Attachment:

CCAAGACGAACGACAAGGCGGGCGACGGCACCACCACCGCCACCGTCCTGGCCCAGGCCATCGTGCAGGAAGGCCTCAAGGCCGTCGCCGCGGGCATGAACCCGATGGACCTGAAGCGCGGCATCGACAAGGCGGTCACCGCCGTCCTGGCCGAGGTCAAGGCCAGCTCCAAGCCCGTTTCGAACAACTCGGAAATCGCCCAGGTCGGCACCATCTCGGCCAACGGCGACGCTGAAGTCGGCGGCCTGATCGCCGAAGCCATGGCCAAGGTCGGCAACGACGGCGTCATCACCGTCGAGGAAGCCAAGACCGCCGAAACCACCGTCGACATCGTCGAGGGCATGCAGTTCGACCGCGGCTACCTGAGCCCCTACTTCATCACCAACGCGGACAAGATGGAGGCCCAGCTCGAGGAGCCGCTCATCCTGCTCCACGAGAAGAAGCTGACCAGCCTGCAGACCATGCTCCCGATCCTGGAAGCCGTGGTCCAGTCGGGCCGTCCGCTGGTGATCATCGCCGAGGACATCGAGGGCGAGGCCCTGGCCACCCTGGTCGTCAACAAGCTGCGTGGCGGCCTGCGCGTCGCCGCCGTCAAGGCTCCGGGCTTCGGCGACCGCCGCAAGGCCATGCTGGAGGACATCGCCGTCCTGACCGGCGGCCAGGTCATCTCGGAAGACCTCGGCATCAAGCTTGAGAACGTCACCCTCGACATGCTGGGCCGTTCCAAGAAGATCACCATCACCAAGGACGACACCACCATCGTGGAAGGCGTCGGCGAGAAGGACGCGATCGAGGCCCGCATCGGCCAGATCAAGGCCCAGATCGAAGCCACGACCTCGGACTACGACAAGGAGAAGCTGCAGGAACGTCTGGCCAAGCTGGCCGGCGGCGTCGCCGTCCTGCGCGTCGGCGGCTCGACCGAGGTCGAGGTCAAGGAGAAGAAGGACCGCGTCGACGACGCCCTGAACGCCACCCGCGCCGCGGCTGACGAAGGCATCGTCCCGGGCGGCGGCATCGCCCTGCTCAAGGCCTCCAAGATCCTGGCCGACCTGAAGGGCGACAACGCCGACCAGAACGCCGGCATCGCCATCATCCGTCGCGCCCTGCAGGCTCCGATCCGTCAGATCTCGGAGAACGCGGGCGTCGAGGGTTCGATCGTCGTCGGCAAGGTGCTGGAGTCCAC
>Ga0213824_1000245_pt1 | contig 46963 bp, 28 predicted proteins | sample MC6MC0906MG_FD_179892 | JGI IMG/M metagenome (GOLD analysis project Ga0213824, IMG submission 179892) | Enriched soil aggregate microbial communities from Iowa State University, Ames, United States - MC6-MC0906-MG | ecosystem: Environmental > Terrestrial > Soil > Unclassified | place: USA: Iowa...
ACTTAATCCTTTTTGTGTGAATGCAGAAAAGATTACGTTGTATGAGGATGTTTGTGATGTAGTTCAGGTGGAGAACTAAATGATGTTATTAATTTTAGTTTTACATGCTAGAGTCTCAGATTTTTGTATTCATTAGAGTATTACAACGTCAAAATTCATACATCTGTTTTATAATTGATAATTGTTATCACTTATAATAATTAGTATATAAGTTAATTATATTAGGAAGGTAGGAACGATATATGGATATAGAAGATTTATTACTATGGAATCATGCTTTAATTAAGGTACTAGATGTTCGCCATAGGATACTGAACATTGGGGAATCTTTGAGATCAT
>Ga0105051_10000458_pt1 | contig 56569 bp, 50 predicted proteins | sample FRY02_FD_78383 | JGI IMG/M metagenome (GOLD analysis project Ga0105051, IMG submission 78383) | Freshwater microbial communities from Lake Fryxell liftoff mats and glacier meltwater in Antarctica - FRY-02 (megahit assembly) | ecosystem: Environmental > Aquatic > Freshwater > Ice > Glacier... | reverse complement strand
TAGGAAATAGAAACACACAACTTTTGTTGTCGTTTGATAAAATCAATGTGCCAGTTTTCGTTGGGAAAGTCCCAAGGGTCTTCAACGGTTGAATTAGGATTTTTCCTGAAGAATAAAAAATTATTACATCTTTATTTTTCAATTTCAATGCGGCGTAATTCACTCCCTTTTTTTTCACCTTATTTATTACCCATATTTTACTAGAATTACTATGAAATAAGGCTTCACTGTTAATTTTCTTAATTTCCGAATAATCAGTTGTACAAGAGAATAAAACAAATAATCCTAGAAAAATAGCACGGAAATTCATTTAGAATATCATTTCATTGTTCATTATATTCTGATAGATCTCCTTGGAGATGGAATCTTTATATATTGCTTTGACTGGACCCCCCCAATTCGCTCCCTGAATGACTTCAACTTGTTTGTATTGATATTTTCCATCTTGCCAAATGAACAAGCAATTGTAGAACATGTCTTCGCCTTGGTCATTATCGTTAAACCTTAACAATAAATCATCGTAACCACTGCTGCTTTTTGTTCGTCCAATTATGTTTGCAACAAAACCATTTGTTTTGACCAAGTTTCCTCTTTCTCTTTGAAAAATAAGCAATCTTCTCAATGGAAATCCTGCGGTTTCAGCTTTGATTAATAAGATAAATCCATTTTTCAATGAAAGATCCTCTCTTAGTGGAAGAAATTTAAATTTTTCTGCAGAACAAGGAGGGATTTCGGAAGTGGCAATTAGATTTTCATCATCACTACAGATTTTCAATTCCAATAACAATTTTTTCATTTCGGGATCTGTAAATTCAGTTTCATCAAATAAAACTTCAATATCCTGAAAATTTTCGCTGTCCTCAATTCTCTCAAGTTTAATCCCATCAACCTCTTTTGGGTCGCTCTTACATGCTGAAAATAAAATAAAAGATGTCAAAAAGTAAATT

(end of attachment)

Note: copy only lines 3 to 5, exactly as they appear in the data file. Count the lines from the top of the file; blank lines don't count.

ACTTAATCCTTTTTGTGTGAATGCAGAAAAGATTACGTTGTATGAGGATGTTTGTGATGTAGTTCAGGTGGAGAACTAAATGATGTTATTAATTTTAGTTTTACATGCTAGAGTCTCAGATTTTTGTATTCATTAGAGTATTACAACGTCAAAATTCATACATCTGTTTTATAATTGATAATTGTTATCACTTATAATAATTAGTATATAAGTTAATTATATTAGGAAGGTAGGAACGATATATGGATATAGAAGATTTATTACTATGGAATCATGCTTTAATTAAGGTACTAGATGTTCGCCATAGGATACTGAACATTGGGGAATCTTTGAGATCAT
>Ga0105051_10000458_pt1 | contig 56569 bp, 50 predicted proteins | sample FRY02_FD_78383 | JGI IMG/M metagenome (GOLD analysis project Ga0105051, IMG submission 78383) | Freshwater microbial communities from Lake Fryxell liftoff mats and glacier meltwater in Antarctica - FRY-02 (megahit assembly) | ecosystem: Environmental > Aquatic > Freshwater > Ice > Glacier... | reverse complement strand
TAGGAAATAGAAACACACAACTTTTGTTGTCGTTTGATAAAATCAATGTGCCAGTTTTCGTTGGGAAAGTCCCAAGGGTCTTCAACGGTTGAATTAGGATTTTTCCTGAAGAATAAAAAATTATTACATCTTTATTTTTCAATTTCAATGCGGCGTAATTCACTCCCTTTTTTTTCACCTTATTTATTACCCATATTTTACTAGAATTACTATGAAATAAGGCTTCACTGTTAATTTTCTTAATTTCCGAATAATCAGTTGTACAAGAGAATAAAACAAATAATCCTAGAAAAATAGCACGGAAATTCATTTAGAATATCATTTCATTGTTCATTATATTCTGATAGATCTCCTTGGAGATGGAATCTTTATATATTGCTTTGACTGGACCCCCCCAATTCGCTCCCTGAATGACTTCAACTTGTTTGTATTGATATTTTCCATCTTGCCAAATGAACAAGCAATTGTAGAACATGTCTTCGCCTTGGTCATTATCGTTAAACCTTAACAATAAATCATCGTAACCACTGCTGCTTTTTGTTCGTCCAATTATGTTTGCAACAAAACCATTTGTTTTGACCAAGTTTCCTCTTTCTCTTTGAAAAATAAGCAATCTTCTCAATGGAAATCCTGCGGTTTCAGCTTTGATTAATAAGATAAATCCATTTTTCAATGAAAGATCCTCTCTTAGTGGAAGAAATTTAAATTTTTCTGCAGAACAAGGAGGGATTTCGGAAGTGGCAATTAGATTTTCATCATCACTACAGATTTTCAATTCCAATAACAATTTTTTCATTTCGGGATCTGTAAATTCAGTTTCATCAAATAAAACTTCAATATCCTGAAAATTTTCGCTGTCCTCAATTCTCTCAAGTTTAATCCCATCAACCTCTTTTGGGTCGCTCTTACATGCTGAAAATAAAATAAAAGATGTCAAAAAGTAAATT